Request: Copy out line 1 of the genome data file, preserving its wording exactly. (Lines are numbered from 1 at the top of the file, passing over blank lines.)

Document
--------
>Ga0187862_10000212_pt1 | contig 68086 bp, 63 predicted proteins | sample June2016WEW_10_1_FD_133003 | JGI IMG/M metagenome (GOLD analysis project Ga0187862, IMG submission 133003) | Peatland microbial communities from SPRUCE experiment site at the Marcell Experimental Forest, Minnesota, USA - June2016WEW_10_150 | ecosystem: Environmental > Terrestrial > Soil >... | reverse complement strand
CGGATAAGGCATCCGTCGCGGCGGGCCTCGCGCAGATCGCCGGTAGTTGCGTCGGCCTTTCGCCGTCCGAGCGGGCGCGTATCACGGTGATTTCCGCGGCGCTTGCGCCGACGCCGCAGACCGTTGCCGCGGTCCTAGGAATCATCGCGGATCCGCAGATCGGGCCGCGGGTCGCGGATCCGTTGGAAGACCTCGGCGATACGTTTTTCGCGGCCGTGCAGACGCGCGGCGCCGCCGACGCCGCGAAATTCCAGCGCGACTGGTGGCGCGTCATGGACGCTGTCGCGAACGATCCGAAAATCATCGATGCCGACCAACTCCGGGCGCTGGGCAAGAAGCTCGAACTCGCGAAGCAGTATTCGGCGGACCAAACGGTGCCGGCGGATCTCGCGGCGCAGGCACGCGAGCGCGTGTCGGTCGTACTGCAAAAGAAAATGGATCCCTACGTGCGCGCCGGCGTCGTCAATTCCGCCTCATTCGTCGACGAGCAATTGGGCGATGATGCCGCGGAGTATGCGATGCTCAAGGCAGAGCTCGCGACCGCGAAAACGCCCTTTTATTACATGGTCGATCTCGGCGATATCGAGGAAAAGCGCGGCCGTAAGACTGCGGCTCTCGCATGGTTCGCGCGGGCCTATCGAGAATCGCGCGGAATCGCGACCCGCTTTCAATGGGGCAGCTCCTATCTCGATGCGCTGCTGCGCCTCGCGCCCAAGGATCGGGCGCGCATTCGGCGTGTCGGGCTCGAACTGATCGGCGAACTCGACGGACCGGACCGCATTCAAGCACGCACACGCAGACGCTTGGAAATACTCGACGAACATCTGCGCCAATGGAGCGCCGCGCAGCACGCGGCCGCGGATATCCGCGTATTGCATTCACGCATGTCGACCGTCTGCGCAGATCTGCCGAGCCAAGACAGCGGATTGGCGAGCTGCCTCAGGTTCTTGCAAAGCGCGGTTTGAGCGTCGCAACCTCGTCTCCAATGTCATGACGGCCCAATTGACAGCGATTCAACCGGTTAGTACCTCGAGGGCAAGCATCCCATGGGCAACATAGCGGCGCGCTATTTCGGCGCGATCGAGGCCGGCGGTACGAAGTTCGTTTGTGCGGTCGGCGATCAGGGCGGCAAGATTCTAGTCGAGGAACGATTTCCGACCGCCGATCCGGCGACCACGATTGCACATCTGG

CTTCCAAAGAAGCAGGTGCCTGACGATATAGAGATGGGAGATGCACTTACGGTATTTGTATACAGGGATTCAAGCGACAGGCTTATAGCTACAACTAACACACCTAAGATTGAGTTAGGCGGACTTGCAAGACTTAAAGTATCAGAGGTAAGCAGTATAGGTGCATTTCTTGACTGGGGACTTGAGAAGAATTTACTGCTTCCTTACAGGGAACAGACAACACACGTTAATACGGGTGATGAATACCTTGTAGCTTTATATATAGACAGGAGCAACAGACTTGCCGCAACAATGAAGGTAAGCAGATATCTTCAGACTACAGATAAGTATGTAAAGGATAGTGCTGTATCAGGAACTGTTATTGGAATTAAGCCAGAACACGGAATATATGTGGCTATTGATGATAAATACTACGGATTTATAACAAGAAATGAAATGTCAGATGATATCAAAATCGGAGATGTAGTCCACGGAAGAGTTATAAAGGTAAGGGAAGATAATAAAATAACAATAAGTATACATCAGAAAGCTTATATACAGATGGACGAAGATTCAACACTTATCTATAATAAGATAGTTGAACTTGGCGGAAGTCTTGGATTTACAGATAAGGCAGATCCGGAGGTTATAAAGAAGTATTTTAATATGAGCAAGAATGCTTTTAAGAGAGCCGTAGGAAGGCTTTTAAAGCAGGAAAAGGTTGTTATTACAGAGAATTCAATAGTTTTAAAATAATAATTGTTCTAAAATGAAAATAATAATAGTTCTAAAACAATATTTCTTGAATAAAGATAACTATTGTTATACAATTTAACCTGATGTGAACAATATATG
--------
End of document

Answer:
>Ga0187862_10000212_pt1 | contig 68086 bp, 63 predicted proteins | sample June2016WEW_10_1_FD_133003 | JGI IMG/M metagenome (GOLD analysis project Ga0187862, IMG submission 133003) | Peatland microbial communities from SPRUCE experiment site at the Marcell Experimental Forest, Minnesota, USA - June2016WEW_10_150 | ecosystem: Environmental > Terrestrial > Soil >... | reverse complement strand